“The streets were bricks and also the little small balconies when you look up, it’s just all similarities,” Rhodes says. “They big on music too.”
He says he got a rush at how easily their sounds meshed.
“The Latin groove and the Big Four brass band second line, it all coincides when it comes to us playing together,” he says. “No matter where we come from, no matter what language you speak, no matter what race … music is a universal language.”
These students share more than just a love for music, says Lilian Lombera Herrera, a cultural producer with Horns to Havana, one of the groups involved in this cultural exchange.
“All of that is part of our same ancestors,” she says, referencing people of West-African descent captured and brought here during the Atlantic slave trade.
“Some of the Latin tinge about the flavor of the second lines and of the music comes from the Caribbean,” Lombera Herrera, who is Cuban and now lives in New Orleans, says. “It was a big migration from Haiti that came through Cuba and continued to New Orleans.”
Lombera Herrera says helping the students recognize that shared heritage was her goal. “It’s something that you can’t deny. You feel it even in how people interact, how people look at the eyes between each other.”
Those Afro-Cuban roots are what Erik Alejandro Iglesias Rodríguez, who records as Cimafunk, is all about. The stage name is a nod to his heritage: Cimarrons were African captives who escaped slavery. For several years he’s been spending time in New Orleans, collaborating with artists there including Tank and the Bangas, the Soul Rebels and now Trombone Shorty.
“You feel that kind of crazy vibe around us – it’s the same in New Orleans,” he says. “At the same time, all the problems and all the situations – the economic, social, everything, but you feel that the people keep the soul.”
The economic situation in Cuba is dire, with shortages of food and fuel, and power blackouts. Record numbers of migrants are fleeing the Communist-controlled island. The crisis is a culmination of several things, including the pandemic, U.S. sanctions and a tight grip on the economy by a one-party government that hasn’t followed through on promised economic reforms. Frustrations boiled up in street demonstrations last year that were met with a severe government crackdown after which nnew, harsher controls on freedom of expression were put in place. Some artists were jailed and others were forced into exile.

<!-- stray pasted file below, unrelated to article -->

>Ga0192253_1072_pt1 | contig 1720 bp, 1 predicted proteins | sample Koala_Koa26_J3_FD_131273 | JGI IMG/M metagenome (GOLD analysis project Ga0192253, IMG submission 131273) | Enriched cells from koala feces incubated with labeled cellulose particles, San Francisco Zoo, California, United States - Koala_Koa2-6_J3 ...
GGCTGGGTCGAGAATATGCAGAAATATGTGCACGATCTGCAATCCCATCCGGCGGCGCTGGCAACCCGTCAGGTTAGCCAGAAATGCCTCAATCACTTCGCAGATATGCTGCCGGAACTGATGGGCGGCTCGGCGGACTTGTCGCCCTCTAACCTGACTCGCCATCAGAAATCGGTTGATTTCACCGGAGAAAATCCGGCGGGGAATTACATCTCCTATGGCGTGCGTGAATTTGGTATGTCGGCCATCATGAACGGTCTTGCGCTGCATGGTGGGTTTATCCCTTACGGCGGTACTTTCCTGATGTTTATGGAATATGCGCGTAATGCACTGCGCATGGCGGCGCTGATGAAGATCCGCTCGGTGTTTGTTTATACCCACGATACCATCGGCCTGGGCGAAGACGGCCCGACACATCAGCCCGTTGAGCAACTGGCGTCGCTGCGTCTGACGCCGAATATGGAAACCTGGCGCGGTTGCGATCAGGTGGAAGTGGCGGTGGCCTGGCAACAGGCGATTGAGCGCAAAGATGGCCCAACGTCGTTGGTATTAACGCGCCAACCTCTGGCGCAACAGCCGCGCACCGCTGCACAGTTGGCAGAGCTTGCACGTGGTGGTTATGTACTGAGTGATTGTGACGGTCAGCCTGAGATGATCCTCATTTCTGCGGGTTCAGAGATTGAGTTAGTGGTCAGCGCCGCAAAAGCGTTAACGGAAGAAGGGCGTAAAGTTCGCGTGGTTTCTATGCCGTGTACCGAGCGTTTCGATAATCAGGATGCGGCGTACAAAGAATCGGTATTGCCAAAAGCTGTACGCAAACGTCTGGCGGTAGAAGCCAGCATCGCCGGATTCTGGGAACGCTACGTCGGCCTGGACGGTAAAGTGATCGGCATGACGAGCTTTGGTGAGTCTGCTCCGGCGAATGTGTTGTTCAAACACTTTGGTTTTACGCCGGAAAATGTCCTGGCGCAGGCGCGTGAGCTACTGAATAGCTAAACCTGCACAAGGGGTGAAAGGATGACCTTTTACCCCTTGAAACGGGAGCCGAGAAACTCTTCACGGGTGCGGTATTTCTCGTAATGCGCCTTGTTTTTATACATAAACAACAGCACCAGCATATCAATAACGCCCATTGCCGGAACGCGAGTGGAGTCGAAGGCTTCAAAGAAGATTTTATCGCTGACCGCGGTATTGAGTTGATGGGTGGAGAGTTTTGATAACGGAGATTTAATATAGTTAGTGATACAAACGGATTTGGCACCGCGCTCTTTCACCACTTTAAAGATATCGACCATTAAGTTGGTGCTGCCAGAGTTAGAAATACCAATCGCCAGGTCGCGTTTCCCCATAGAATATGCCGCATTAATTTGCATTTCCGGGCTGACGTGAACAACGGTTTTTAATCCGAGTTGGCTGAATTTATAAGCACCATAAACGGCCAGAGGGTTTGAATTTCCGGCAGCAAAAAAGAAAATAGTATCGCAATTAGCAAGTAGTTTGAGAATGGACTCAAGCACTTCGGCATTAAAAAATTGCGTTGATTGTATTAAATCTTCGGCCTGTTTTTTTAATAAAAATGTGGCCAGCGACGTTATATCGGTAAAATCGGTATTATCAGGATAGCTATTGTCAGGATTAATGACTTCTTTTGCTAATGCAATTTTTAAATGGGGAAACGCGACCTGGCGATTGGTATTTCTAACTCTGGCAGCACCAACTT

“This is wrong,” Cimafunk says. “This is happening and keeps happening.” But he doesn’t think fleeing Cuba is the answer. He’s hopeful that exchanges like this one can open up possibility.
Back at the Guillermo Tomas School, the students are working on songs that they will perform together as the opening act for a Trombone Shorty concert in Havana – one New Orleans classic, one Cuban.
The 14-year-old Juan Licor Doreste has a wide grin as he weaves around the other musicians, snapping his fingers with the beat – a seeming band leader in the making. “I play the trumpet,” he says, explaining his enthusiasm. “This jam session with them, I mean, it’s been amazing,” he says.
He’s one of several Cuban students to get new instruments from this contingent from the United States, which included tourists who paid to come see concerts put on by both Cuban and New Orleans bands. Licor Doreste dreams of someday having his own jazz band. He says he wants to be the next Wynton Marsalis.